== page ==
Boston is working to improve the safety of people who use Hubway, the city’s popular bikeshare system, by installing the first vending machine for renting bicycle helmets. The HelmetHub street kiosk will be located at the Boylston Street and Massachusetts Avenue Hubway Station. Riders will be able to rent a helmet for 24 hours for $2, or purchase one to keep for $20; they will be sanitized and inspected after each use. The city intends for this test kiosk to be the first of many throughout Boston. Read more on safety.
Study: Social Ties, More than Biology, Responsible for Changes in Teen Sleep Times
Social ties—especially with parents and friends—may be more responsible than biology for whether a teenager gets enough sleep. While past studies have linked biological development factors to why children tend to sleep less as they age into teenagers, a new study in the Journal of Health and Social Behavior ties the trend more closely to the quality of the teen’s social ties. In an analysis of data on almost 1,000 kids ages 12 to 15—during with the average sleep time drops from 9 hours per school night to 8 hours—researchers concluded that teens who felt that they were a part of school, who were close to their friends and especially who had parents who were active in their life were more likely to get more sleep. "Research shows that parents who keep tabs on their kids are less likely to see them get into trouble or use drugs and alcohol," said David Maume, a sociology professor at the University of Cincinnati. "My findings suggest a similar dynamic with sleep. Parents who monitor their children's behavior are more likely to have kids that get adequate rest. Given that children generally get less sleep as they become teenagers, parents should be ever more vigilant at this stage.” Read more on pediatrics.
As colder weather begins to set in, a new story on the homeless from Atlantic Cities is particularly striking: According to the U.S. Department of Education, the number of homeless students in the United States has hit a record high number.
For the 2011 school year—the latest year for which the department has data—1,168,354 homeless children were enrolled in U.S. schools from nursery through 12th grade. Nationally, that is a 10 percent jump over the previous school year, and a whopping 72 percent increase since the recession began in 2008. More striking numbers: more than 40 states showed a rise in homelessness among kids and ten states saw the number of kids without a space to call their own rise more than 20 percent since 2008.
The lack of a safe home and limited access to health care leaves America’s homeless at especially high risk for a large number of health problems. According to a fact sheet from the National Health Care for the Homeless Council, “Without homes, people are exposed to the elements, disease, violence, unsanitary conditions, malnutrition, stress and addictive substances. Consequently, their rates of serious illnesses and injuries are three to six times the rates of other people. These conditions are frequently co-occurring, with a complex mix of severe physical, psychiatric, substance use and social problems.”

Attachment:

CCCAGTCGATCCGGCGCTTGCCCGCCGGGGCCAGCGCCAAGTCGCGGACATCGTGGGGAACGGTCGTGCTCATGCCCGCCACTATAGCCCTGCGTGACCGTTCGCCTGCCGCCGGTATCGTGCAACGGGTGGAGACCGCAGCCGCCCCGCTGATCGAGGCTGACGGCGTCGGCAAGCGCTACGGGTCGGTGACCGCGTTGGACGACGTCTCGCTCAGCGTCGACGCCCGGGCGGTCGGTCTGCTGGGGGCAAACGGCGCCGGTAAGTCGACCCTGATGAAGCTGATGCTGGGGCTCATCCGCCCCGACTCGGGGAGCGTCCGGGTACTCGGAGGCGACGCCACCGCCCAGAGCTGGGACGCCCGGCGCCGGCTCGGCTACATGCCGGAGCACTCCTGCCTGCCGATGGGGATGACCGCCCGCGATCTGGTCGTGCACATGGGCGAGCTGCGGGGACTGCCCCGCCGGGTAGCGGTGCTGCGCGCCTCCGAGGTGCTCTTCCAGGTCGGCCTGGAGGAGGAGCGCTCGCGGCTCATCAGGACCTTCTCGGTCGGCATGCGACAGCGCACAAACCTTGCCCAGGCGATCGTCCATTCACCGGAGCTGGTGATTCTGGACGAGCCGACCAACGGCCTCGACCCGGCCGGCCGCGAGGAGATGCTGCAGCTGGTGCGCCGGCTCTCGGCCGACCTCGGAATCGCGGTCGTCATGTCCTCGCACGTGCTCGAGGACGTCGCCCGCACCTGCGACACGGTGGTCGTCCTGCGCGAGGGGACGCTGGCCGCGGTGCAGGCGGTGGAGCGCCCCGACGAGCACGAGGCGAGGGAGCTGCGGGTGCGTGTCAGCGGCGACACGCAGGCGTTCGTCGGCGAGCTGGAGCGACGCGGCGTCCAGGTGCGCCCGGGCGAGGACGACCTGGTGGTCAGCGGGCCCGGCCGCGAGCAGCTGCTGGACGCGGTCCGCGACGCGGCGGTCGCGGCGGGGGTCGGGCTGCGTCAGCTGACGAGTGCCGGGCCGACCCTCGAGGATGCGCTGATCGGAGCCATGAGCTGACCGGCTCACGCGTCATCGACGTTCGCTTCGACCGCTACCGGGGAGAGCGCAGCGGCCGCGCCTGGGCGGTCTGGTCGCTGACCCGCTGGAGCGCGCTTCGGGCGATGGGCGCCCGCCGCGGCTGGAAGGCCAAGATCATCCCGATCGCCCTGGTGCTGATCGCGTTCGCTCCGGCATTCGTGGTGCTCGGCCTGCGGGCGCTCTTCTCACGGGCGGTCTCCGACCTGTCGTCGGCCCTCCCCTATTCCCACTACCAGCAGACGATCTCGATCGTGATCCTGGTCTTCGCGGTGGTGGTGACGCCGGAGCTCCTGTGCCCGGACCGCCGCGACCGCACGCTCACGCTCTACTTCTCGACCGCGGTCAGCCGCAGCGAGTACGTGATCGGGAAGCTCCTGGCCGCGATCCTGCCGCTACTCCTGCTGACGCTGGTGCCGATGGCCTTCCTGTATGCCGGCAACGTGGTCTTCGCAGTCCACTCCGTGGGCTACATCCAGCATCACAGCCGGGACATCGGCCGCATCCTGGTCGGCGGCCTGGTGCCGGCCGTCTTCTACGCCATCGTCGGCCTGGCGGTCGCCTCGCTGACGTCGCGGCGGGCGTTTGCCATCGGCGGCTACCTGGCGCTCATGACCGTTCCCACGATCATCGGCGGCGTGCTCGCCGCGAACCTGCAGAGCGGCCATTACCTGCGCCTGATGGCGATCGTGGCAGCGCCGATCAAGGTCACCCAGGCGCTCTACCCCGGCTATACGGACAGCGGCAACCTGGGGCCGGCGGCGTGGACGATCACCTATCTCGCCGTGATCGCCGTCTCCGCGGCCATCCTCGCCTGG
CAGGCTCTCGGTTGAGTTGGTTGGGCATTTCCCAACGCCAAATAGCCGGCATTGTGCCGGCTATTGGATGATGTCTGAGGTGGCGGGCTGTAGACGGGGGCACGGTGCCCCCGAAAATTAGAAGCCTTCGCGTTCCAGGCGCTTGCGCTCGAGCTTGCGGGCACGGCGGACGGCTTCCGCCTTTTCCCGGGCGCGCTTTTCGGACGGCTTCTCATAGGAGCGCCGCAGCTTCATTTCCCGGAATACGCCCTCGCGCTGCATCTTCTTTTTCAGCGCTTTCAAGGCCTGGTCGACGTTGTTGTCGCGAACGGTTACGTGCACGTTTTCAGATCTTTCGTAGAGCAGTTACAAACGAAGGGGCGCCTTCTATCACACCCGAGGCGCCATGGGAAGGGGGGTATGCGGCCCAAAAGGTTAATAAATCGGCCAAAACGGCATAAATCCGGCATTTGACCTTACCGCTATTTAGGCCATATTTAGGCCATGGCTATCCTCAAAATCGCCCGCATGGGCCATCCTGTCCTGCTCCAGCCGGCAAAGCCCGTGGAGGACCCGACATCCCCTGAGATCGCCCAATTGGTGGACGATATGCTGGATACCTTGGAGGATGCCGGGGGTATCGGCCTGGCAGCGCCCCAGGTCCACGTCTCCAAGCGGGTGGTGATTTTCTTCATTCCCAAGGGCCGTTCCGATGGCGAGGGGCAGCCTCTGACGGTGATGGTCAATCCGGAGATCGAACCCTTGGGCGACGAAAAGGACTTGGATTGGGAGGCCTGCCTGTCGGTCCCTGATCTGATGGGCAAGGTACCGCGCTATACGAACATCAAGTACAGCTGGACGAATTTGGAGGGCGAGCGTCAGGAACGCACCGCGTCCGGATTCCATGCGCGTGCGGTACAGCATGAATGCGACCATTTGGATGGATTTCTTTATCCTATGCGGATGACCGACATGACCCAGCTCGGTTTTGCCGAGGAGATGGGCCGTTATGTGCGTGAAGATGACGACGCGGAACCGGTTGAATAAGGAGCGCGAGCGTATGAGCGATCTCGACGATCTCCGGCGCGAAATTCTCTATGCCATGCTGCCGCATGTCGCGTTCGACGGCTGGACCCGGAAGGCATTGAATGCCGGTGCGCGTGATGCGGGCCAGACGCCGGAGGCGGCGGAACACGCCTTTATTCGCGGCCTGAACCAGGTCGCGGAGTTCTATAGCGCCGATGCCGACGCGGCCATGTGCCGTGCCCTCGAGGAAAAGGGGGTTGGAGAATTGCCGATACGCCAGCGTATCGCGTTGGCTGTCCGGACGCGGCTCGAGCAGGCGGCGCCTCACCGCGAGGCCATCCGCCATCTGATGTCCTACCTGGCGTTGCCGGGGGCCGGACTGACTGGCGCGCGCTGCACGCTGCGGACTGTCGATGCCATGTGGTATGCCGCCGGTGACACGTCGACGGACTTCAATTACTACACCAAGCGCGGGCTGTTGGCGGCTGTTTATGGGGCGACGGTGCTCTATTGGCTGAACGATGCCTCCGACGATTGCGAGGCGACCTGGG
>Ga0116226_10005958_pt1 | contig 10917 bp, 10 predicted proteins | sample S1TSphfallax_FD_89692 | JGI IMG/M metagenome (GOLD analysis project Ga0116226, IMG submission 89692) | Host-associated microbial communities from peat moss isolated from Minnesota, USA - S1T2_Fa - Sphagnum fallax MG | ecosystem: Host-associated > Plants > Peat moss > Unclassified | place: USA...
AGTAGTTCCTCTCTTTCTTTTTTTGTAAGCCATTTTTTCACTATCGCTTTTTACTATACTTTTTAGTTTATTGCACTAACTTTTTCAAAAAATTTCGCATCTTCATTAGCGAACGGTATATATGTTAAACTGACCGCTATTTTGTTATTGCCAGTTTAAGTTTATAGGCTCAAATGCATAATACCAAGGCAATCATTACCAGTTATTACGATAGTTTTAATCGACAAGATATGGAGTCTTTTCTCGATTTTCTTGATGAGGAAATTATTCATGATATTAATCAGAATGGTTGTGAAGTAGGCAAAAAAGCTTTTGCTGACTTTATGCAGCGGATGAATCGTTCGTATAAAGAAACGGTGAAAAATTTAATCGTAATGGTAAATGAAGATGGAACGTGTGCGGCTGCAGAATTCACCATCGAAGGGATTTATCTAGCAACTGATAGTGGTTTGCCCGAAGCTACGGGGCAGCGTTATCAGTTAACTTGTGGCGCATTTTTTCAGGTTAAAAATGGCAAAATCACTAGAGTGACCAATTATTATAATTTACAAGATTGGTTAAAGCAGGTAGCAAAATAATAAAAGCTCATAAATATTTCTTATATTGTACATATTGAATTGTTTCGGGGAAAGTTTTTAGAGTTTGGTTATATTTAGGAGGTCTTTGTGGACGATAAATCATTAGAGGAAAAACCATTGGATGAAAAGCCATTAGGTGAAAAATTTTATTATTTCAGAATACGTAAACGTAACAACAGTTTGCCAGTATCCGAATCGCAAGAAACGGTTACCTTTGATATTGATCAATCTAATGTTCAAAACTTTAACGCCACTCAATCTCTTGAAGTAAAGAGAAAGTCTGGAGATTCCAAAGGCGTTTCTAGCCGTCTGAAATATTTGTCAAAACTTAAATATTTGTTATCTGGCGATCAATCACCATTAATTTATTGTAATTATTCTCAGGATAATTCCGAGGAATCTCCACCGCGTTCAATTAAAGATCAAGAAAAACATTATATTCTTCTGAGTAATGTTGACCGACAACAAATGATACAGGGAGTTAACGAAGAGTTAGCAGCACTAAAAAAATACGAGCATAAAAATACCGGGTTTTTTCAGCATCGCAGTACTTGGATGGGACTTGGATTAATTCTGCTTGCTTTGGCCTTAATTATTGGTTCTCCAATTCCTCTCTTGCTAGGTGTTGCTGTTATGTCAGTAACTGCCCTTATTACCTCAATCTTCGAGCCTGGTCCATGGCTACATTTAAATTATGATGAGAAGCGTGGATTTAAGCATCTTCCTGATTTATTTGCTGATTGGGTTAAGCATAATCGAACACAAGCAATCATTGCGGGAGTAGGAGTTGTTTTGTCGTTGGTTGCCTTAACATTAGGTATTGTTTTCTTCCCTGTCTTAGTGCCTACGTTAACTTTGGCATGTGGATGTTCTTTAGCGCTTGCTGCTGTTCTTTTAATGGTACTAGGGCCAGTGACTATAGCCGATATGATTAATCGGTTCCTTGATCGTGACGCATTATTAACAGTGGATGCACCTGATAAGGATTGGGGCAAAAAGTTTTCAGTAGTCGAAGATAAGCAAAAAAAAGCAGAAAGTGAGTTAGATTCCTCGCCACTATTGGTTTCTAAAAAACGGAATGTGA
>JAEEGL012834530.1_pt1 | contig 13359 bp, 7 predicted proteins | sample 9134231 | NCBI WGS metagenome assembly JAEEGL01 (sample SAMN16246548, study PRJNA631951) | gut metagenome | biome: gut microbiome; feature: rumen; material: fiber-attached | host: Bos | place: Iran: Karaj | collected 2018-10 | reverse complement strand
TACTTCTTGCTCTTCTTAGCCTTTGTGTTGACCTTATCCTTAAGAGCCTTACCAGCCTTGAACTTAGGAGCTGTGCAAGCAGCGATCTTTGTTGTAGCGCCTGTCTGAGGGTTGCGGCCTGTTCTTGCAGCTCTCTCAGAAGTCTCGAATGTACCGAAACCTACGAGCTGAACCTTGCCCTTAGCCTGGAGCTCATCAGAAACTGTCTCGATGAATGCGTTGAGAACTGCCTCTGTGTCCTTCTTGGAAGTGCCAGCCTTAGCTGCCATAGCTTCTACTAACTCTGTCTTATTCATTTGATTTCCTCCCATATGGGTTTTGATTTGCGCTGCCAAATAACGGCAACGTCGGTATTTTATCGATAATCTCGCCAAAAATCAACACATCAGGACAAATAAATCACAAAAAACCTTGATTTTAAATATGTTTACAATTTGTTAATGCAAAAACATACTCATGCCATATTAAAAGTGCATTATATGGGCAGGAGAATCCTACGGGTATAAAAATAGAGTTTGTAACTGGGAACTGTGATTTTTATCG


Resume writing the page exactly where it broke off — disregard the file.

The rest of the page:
>>Bonus link: Continue reading even after the numbers jump out at you to learn about a ten year old girl, reported by the San Jose Mercury News, who rides a bus with her father in Santa Clara County, Calif., each night since the $70 monthly pass makes it an affordable option. The fact that the young girl is having “one of her best years so far in school,” according to her father, is all the more remarkable considering they have to get off and reboard that bus about every two hours.
NHTSA: Motorcoaches, Large Buses to Require Seatbelts for All Passengers and Driver
New motorcoaches and large buses will be required to provide lap and shoulder seatbelts for all passengers and driver, under a new rule issued by the U.S. Department of Transportation's National Highway Traffic Safety Administration (NHTSA). While the buses are an overall safe way to travel, the large numbers of people they carry and the high speeds at which they travel mean a single collision can lead to a significant number of injuries, according to NHTSA. An average of 7,934 riders are injured each year in motorcoaches, and an average of 21 passengers are killed. "Buckling up is the most effective way to prevent deaths and injuries in all vehicular crashes, including motorcoaches," said Federal Motor Carrier Safety Administrator Anne S. Ferro, in a release. "Requiring seat belts in new models is another strong step we are taking to reach an even higher level of safety for bus passengers." The rule will apply to buses with a gross vehicle weight rating (GVWR) greater than 26,000 pounds,) excluding transit buses and school buses. Read more on transportation.
Study: Women With Breast Cancer Should Get Mammograms Every 12 to 18 Months